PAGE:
SEATTLE—The Washington State Democrats on February 6, led by Chair Shasti Conrad, called on its event partners to boycott Starbucks products until the company agrees to engage in “good faith” bargaining with its union.
“The Washington State Democrats stand with Starbucks workers united and their families,” the Washington State Democrats released on X. “The Democratic Party and the labor movement have been long time allies in the pursuit of justice. That’s why we work with unionized venues whenever possible. We ask our event partners to refrain from using Starbucks products until the company resolves its outstanding labor disputes, respects its workers’ rights to organize, and bargains a contract in good faith.”
The Washington State Democrats is standing in solidarity with Service Employees International Union (SEIU) and Starbucks Workers United in their plight for Starbucks to recognize the demands of thousands of Starbucks workers across the United States who voted to organize for improved working conditions, higher wages, and affordable healthcare options. To view all nine demands, click here.
Last week, Starbucks workers in Philly confronted management during their shift, who they say have ignored concerns about hour cuts, understaffing, safety issues, and more. 🔥💪 pic.twitter.com/a75bQk0Oox
— Starbucks Workers United (@SBWorkersUnited) February 6, 2024
Starbucks Workers United on Tuesday announced the filing of 47 new federal unfair labor practice charges since December 8, 2023, alleging the Seattle-based coffee juggernaut of illegal firings, withholding of benefits from union workers and failing and refusing to bargain a contract.
“Actions speak much louder than words,” said Lydia Fernandez, a barista in Philadelphia whose post-December 8 firing is the basis of one of the ULPs announced Tuesday. “If Starbucks is indeed sincere in its desire for a kinder, gentler, relationship with its workers, it needs to bargain a fair contract with the nearly 10,000 of us who have already voted to join Starbucks Workers United, and it needs to let the untold thousands more who wish to join together with us the right to organize free of intimidation and retaliation.”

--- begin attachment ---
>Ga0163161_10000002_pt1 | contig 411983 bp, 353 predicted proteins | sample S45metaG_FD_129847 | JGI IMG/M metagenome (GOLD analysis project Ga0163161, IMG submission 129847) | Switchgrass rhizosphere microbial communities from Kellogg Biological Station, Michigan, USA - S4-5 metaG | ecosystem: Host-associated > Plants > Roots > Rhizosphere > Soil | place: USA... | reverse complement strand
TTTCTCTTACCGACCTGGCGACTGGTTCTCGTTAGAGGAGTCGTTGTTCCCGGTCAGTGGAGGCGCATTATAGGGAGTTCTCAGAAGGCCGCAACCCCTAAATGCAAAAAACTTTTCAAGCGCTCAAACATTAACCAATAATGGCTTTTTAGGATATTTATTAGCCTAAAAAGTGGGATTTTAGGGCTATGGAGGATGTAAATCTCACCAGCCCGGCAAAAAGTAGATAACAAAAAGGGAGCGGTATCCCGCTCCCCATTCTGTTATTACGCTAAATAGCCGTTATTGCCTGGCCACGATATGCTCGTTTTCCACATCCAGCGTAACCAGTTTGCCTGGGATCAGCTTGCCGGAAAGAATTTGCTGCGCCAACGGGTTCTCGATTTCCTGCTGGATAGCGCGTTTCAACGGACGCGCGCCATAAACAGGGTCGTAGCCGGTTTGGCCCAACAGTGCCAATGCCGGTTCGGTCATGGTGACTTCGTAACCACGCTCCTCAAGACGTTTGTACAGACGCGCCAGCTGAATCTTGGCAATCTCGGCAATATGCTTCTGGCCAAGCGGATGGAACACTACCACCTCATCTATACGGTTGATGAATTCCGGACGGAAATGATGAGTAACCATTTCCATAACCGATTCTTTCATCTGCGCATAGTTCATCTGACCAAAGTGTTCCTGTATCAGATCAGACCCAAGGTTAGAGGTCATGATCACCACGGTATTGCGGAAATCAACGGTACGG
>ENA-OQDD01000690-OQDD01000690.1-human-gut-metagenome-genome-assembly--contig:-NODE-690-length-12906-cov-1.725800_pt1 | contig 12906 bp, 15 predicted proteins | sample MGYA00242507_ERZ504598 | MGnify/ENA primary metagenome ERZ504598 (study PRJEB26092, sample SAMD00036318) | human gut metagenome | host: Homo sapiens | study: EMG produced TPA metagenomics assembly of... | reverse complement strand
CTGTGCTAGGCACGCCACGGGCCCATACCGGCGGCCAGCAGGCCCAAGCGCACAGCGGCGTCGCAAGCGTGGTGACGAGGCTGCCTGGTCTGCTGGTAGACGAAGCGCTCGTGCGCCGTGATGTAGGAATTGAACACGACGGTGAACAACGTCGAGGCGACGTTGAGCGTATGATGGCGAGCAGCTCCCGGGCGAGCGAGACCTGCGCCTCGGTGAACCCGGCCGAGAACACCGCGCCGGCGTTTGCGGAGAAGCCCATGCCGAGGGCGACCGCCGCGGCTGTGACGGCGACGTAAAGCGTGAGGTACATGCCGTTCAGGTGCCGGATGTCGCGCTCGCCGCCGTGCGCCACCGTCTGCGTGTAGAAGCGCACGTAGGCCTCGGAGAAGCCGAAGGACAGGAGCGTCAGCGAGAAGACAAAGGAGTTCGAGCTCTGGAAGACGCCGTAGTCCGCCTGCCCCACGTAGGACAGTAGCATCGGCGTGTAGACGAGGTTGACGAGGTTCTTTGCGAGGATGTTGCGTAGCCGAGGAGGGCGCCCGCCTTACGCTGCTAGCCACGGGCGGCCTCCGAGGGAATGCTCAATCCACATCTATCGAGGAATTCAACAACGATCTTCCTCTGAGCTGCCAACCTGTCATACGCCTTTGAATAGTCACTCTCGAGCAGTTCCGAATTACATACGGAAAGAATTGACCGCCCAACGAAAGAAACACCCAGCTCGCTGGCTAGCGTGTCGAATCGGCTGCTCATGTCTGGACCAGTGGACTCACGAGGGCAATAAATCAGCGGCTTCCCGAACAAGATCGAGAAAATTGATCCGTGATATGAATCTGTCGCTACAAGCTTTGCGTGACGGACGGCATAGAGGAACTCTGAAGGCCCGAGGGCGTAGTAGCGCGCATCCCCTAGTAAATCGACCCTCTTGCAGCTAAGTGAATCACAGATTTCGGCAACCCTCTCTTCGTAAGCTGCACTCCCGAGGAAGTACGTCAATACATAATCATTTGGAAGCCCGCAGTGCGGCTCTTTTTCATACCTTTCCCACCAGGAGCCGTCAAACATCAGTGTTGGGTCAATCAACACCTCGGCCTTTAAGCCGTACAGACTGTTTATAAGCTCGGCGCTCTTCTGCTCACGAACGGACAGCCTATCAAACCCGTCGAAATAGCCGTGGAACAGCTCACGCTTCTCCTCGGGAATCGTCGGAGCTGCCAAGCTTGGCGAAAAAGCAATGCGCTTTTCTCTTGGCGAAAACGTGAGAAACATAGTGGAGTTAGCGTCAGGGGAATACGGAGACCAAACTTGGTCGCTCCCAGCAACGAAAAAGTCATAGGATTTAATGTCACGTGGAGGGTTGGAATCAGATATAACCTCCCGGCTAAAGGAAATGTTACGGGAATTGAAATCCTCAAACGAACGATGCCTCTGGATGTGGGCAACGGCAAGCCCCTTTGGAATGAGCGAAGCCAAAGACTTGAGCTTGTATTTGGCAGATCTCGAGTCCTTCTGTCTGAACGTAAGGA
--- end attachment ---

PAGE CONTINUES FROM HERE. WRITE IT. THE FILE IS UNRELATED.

The union criticized the company of not adhering to is commitment released on December 8, 2023, to the collective bargaining effort within “reasonable timeframes.”
“We are proposing the bargaining resume with a set of representative stores in January 2024, and are open to earing other ideas and rules of engagement on how bargaining could proceed,” wrote Sara Kelly, Chief Partner Officer, in a letter to Workers United President Lynne Fox. “We are sincere in this proposal and hope that we can begin the bargaining process that will allow Starbucks and the union to best prioritize our partners.”
Despite their statements on December 8, the union alleges that Starbucks has failed to engage with newly formed local store unions. Starbucks Workers United provided an example of a store in Manchester, Conn. The union workers requested recognition on Nov. 29, 2023, and forty-two days later on January 10, 2024, a filed a charge against Starbucks was filed for “failure and refusal to recognize the union and failure and refusal to bargain.”
Many of the 47 new charges filed today include alleged illegal activity that it claims is ongoing or took place after the company’s December 8 letter. The allegation include:
- The company is illegally prohibiting union workers from taking part in the North American Barista Championship. Workers receive paid time off to participate in the competition and the winner receives an all-expenses-paid trip to a Starbucks-owned estate in Costa Rica.
- In January, the company gave raises to workers at nonunion stores, but gave smaller raises to some workers at union stores.
- The company offered other new benefits, including faster vacation accrual, career opportunities, scheduling improvements, and access to programs to help improve credit scores, but only to workers in nonunion stores.
- A few days after workers in Providence voted to join Starbucks Workers United, they showed up to work wearing union t-shirts and were told the shirts were not allowed. They were told to go home or turn their shirts inside out, and the store was shut down for the rest of the day.
- Starbucks fired 17 workers for supporting the union, including five after December 8.